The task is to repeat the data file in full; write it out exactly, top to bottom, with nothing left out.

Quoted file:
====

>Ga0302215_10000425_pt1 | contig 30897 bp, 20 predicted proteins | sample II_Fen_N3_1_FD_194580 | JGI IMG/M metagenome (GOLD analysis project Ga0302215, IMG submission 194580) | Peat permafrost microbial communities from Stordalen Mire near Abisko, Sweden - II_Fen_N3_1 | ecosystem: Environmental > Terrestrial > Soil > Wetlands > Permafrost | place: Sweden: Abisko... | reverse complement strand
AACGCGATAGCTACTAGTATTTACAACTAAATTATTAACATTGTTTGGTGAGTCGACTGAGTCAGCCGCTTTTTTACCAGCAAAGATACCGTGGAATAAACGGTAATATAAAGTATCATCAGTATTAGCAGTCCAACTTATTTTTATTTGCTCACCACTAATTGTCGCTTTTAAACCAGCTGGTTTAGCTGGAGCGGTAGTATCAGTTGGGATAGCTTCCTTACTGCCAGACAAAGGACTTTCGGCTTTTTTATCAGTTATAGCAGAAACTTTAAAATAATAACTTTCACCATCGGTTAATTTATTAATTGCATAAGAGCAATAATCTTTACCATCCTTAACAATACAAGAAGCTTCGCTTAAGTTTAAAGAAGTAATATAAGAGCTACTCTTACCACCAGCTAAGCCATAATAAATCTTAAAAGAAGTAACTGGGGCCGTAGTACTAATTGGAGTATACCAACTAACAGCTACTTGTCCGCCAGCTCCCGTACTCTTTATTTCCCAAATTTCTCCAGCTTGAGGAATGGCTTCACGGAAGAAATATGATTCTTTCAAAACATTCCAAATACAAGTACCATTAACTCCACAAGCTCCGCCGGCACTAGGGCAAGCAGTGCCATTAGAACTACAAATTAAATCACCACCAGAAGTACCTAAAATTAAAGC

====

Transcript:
>Ga0302215_10000425_pt1 | contig 30897 bp, 20 predicted proteins | sample II_Fen_N3_1_FD_194580 | JGI IMG/M metagenome (GOLD analysis project Ga0302215, IMG submission 194580) | Peat permafrost microbial communities from Stordalen Mire near Abisko, Sweden - II_Fen_N3_1 | ecosystem: Environmental > Terrestrial > Soil > Wetlands > Permafrost | place: Sweden: Abisko... | reverse complement strand
AACGCGATAGCTACTAGTATTTACAACTAAATTATTAACATTGTTTGGTGAGTCGACTGAGTCAGCCGCTTTTTTACCAGCAAAGATACCGTGGAATAAACGGTAATATAAAGTATCATCAGTATTAGCAGTCCAACTTATTTTTATTTGCTCACCACTAATTGTCGCTTTTAAACCAGCTGGTTTAGCTGGAGCGGTAGTATCAGTTGGGATAGCTTCCTTACTGCCAGACAAAGGACTTTCGGCTTTTTTATCAGTTATAGCAGAAACTTTAAAATAATAACTTTCACCATCGGTTAATTTATTAATTGCATAAGAGCAATAATCTTTACCATCCTTAACAATACAAGAAGCTTCGCTTAAGTTTAAAGAAGTAATATAAGAGCTACTCTTACCACCAGCTAAGCCATAATAAATCTTAAAAGAAGTAACTGGGGCCGTAGTACTAATTGGAGTATACCAACTAACAGCTACTTGTCCGCCAGCTCCCGTACTCTTTATTTCCCAAATTTCTCCAGCTTGAGGAATGGCTTCACGGAAGAAATATGATTCTTTCAAAACATTCCAAATACAAGTACCATTAACTCCACAAGCTCCGCCGGCACTAGGGCAAGCAGTGCCATTAGAACTACAAATTAAATCACCACCAGAAGTACCTAAAATTAAAGC